With the rain and lightning finally easing Wednesday night, the U.S. Women's World Cup champs on their way to a runaway win over Costa Rica, University of Tennessee at Chattanooga soccer player Emily Moseley stood in the Finley Stadium press box and observed, "They're doing this on our field."
Our field. Our town. Our shiniest soccer moment. Ever.
* Greeson: Soccer opportunity could be big for city
* Wiedmer: Stormy weather no match for U.S. women's soccer team
* Wednesday became an eventful day for Julie Foudy
* Victory tour means winning for U.S. World Cup champs
* Sold-out crowd set to watch World Cup champs' exhibition match tonight
* Wiedmer: World Cup champs know how to inspire their fans
* AstroTurf president in town to see Finley field, watch women's soccer
* Road closures planned for U.S. Women's match against Costa Rica
That's what the past 22 days have been like in the Scenic City. Beginning with the Chattanooga Football Club's National Premier Soccer League semifinal win over Indiana before 9,236 at Finley, continuing through the 18,227 who witnessed the NPSL championship loss to New York, and reaching its zenith with Wednesday's 20,535 for the World Cuppers — the largest crowd ever to witness a stand-alone friendly in the Southeast — those 47,998 fans for three events have helped us become Soccer Central.
And the fun of filling Finley can continue this afternoon when Moseley and her teammates open their season against Austin Peay at 2 p.m.
Throw in the fact that UTC student-athletes from all sports will be signing autographs at the Chattanooga Market inside the First Tennessee Pavilion beginning at 11 a.m., and there's no reason not to stick around to watch the Mocs on the Finley pitch.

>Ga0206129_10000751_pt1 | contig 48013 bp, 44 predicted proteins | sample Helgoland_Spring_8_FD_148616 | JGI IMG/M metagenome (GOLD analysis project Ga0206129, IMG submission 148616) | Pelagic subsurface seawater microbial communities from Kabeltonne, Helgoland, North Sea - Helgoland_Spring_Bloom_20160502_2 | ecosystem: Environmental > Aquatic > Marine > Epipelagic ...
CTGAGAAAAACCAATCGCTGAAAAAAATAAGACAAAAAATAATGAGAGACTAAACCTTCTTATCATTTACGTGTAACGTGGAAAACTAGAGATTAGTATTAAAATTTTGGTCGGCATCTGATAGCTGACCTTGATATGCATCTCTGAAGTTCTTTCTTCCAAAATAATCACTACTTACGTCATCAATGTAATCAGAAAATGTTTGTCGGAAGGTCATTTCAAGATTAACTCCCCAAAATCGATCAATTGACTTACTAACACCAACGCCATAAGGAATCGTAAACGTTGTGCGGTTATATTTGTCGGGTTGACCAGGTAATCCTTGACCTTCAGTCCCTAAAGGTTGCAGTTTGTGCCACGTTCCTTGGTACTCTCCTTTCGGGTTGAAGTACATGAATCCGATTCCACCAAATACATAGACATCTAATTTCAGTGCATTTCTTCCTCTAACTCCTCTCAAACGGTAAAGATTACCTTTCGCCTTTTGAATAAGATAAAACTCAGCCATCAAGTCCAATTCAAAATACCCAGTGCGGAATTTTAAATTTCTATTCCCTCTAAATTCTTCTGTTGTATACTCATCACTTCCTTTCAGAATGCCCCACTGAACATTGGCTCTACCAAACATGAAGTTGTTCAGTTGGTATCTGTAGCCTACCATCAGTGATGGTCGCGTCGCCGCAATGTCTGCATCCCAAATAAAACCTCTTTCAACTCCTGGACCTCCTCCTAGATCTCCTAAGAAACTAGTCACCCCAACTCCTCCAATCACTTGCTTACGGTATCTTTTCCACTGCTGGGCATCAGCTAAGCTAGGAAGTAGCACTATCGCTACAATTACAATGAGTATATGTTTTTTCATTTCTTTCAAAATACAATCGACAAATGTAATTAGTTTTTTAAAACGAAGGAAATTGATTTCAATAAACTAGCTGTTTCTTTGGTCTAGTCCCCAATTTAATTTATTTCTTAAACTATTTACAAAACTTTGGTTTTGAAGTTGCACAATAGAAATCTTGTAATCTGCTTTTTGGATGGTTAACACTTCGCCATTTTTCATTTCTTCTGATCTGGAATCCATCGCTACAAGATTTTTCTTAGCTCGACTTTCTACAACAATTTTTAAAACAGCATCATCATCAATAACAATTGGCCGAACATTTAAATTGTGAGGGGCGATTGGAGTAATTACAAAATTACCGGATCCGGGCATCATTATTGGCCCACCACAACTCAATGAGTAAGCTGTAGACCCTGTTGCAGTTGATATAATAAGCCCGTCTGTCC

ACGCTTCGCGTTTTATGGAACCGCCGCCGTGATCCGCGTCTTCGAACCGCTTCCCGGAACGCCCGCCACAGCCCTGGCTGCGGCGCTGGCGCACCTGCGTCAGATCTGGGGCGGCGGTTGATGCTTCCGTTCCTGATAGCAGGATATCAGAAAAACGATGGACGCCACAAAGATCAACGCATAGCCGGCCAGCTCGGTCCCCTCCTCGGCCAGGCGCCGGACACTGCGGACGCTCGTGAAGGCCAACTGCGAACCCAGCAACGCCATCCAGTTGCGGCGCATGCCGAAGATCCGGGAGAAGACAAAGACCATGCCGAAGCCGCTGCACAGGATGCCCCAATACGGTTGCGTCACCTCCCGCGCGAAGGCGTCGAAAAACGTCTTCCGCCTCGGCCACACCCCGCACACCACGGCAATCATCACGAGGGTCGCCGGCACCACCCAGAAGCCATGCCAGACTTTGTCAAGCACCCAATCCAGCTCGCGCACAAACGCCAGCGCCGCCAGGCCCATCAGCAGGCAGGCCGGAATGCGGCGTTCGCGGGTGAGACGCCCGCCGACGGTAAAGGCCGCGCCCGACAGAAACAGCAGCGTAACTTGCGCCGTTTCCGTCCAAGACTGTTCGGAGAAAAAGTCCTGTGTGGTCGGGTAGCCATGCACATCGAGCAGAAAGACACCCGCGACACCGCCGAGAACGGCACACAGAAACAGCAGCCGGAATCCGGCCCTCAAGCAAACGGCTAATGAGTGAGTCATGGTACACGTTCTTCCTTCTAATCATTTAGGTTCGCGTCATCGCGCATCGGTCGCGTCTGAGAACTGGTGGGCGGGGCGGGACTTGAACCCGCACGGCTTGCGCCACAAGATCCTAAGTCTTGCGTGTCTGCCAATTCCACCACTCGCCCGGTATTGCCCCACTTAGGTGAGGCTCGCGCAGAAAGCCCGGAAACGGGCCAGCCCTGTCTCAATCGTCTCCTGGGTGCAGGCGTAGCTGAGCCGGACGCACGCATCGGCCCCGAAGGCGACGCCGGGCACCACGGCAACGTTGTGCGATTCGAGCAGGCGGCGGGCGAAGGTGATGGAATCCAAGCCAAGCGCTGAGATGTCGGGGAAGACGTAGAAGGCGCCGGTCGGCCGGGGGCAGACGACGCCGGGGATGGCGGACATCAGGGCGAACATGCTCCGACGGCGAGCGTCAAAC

"Oh, I'd love to pack the house just like the CFC or the World Cup team," said first-year coach Gavin McKinney. "Admission is free for our games, and any time we can play on Sunday with the Market going on is good for us."
But what should we do next to keep this futbol fever alive in Chattanooga past this summer? Is this a fluke or a foundation? Have we finally crossed some imaginary line that now makes the world's most popular sport a major event in the Tennessee Valley, regardless of the level of competition?
"I've been in Tennessee since 2001, and the game is booming here right now," said McKinney, previously the coach at Cumberland University. "There are a ton of really good players being produced in Tennessee, both on a regional and national level."
At least partly because of that, CFC co-founder Tim Kelly believes the time has come for the community to elevate soccer's profile in the Scenic City to that of softball, which may have the best facilities in the country for a city its size.
"We've got a chance to cement Chattanooga as a great soccer town if we'll just commit the necessary resources to building the same kind of complex for soccer that we have for softball with the Summit," Kelly said Saturday morning. "It's the world's most accessible sport. All you need is a ball and a field."